Where to start? How to end?
I decided to write this the morning of because I just couldn’t think of where to begin last night, and last night I was exhausted. I thought a fresh morning brain would fix things right up, so let’s see if that’s true.
It’s slightly weird that I feel an urge to say goodbye. Although I’ll still be around, I won’t be here blogging about IJ every week, reading each blog post in the morning, tweeting out the blog posts in the morning (or in the afternoon when I had forgotten), and trying to get a guest blogger for each Friday. Quite literally, my life revolved around this blog. I don’t want to say “this book” because it wasn’t just IJ. In fact, reading IJ this time around seemed almost “in the way” of reading everyone else’s blog posts and comments. I was more interested, at least this time around, to see what other people had to say about one of my favourite books. It was my 4th time reading IJ within my 20s and that’s a lot. I found returning to the book a bit exhausting this time around because I had read it 2 or 3 years ago. But what made me keep reading, and what made me see a lot that I never saw before, was reading with all of you. Continue reading “A Fond Farewell”
Hello, dear readers, and happy Thursday from me to you!
Why that particular Beatles gif, you ask?
Well, first off, I personally think it’s exquisite; everything from their outfits to their awkward faux-strip-tease dancing brings me immense joy every time I see it. Second of all (and slightly more on-topic), this rare footage is from one of the three promotional clips they filmed for their 1967 “Hello, Goodbye” music video – hence tying this gif in nicely with the title of this week’s blog post.
Which brings me to this: my last contribution to Infinite Summer. Continue reading “Hello, Goodbye”
We did it. We’ve made it to the end. Maybe some of you are still a bit behind, but that’s okay. High fives for everyone. The thump of me closing the book was super satisfying this time around, and not only did I close it but I let it drop to the floor just let the whole house echo with this book being done. I didn’t throw it, no. I just let it fall. My book was barely holding together – I had endnote pages falling out left, right, and centre (which was actually convenient because I didn’t have to “turn to” the endnotes, I just had to pull out a page from the endnotes, sometimes keeping that page out and to my side for a quick glance)!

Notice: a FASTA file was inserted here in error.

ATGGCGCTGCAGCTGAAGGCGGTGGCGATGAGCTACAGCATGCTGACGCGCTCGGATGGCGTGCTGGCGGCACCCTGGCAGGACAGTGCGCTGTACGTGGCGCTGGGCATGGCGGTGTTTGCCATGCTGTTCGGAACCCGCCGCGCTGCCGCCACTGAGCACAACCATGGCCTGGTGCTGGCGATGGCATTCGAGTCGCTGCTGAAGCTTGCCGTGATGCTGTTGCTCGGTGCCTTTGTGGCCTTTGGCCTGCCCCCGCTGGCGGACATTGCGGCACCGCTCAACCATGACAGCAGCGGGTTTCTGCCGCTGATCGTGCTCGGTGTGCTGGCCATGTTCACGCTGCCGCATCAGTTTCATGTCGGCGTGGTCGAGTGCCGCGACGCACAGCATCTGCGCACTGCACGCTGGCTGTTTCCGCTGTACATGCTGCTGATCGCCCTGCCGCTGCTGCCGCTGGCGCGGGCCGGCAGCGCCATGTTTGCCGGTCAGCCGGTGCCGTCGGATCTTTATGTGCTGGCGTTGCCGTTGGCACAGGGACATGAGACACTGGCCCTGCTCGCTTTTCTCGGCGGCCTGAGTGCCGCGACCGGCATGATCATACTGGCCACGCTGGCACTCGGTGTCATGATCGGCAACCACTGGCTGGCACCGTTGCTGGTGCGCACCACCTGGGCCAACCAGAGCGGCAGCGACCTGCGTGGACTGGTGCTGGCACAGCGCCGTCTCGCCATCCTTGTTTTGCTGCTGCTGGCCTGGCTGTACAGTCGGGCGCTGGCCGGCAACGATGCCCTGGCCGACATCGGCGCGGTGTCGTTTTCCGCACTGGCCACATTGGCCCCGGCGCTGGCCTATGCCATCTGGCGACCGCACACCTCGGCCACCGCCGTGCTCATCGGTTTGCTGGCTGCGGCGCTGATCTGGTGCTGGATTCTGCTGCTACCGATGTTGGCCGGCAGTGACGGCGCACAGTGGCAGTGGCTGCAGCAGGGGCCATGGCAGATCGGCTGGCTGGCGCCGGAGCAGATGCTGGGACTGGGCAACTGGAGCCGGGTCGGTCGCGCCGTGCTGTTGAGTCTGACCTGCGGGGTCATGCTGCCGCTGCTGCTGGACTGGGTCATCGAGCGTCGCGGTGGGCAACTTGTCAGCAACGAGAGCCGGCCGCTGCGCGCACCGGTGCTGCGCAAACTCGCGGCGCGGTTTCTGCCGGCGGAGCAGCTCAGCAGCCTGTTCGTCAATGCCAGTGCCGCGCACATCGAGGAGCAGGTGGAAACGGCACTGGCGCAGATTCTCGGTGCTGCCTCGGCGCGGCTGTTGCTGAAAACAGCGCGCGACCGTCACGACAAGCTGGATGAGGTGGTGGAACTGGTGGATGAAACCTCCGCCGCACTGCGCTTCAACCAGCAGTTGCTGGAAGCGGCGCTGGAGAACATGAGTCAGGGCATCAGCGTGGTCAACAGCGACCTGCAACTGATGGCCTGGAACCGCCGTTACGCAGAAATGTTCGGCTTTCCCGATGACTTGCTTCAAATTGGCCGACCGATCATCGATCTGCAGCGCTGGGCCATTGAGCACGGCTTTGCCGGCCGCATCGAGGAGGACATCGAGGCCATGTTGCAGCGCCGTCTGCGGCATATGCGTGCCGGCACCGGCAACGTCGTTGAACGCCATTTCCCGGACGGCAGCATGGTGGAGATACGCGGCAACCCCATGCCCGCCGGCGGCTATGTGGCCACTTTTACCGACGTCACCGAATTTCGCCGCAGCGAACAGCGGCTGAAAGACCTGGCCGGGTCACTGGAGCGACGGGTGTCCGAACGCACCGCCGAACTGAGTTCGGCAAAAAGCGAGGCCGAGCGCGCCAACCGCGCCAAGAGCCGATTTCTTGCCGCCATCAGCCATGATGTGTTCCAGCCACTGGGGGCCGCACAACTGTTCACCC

But I won’t be getting retrospective. At least not yet. Although today is technically the last day, I hope to have the guides post once more this week, reflecting on this past summer. And then I will post on Friday, wishing you all a fond farewell. Continue reading “High Five!”
Two years ago, in my last year of undergrad, I took an eighteenth-century novel course. Although it was taught by my favourite prof and I learned a lot over those three months, this class introduced me to books that I did not enjoy in the slightest like, for example, Robinson Crusoe (blech) and Gulliver’s Travels (double blech).
It was for this course, however, that I discovered my absolute least favourite novel of all time: The Life and Opinions of Tristram Shandy, Gentleman by Laurence Sterne (or just Tristram Shandy for short). Continue reading “Hello, Darkness, My Old Friend”
Hi all, I’m filling in for Shazia, who couldn’t write a blog post of this week because life throws curveballs.
So this will be a short post, and will continue yesterday’s posts about ghosts, but not really ghosts. Rather I’m more interested this time around with the endnotes that endnote nothing. I’m talking about the ones where Pemulis is with “Postal Weight” and you find out about John Wayne losing his mind. And then in the next note that endnotes nothing, Pemulis is getting the boot while being told what Wayne had said. Continue reading “Stranger Things”
You know, Clare was right in her post on Friday: there needs to be more talk of ghosts. So since I was absent (a ghost!) last week, I’ll dive into those same pages when the ghost of JOI appears. This is one way of admitting that I have fallen far behind…but I plan on catching up this week (I’m starting teaching today, so these past couple of weeks have been hectic trying to write the diss and trying to plan my course, while also dealing with a dying computer).
All I could think about while reading the Gately and Wraith conversation was Roland Barthes’ concept of the “death of the author.” If you’re not familiar with it, let me botch the theory for you Continue reading “Ghost of an Author/Auteur”
Blog posts are unfamiliar territory for me; I’m never very comfortable writing into the ether, as it were. (Speaking of ether, can I just say how much I loved the discussions of ghosts and wraiths and the supernatural that have been taking place? This seems to me to be something weirdly overlooked in Wallace’s writing, from “John Billy” to The Pale King. There are ghosts everywhere! Let’s talk more about that!) With that auspicious start, I’m actually not here to talk ectoplasm or spectral speeches. I’m technically here to talk about gender in Jest, which is all kinds of interesting but also very complex for a blog post.
Bear with me. Continue reading “Clare Hayes-Brady: “As in quote ‘the man Himself’””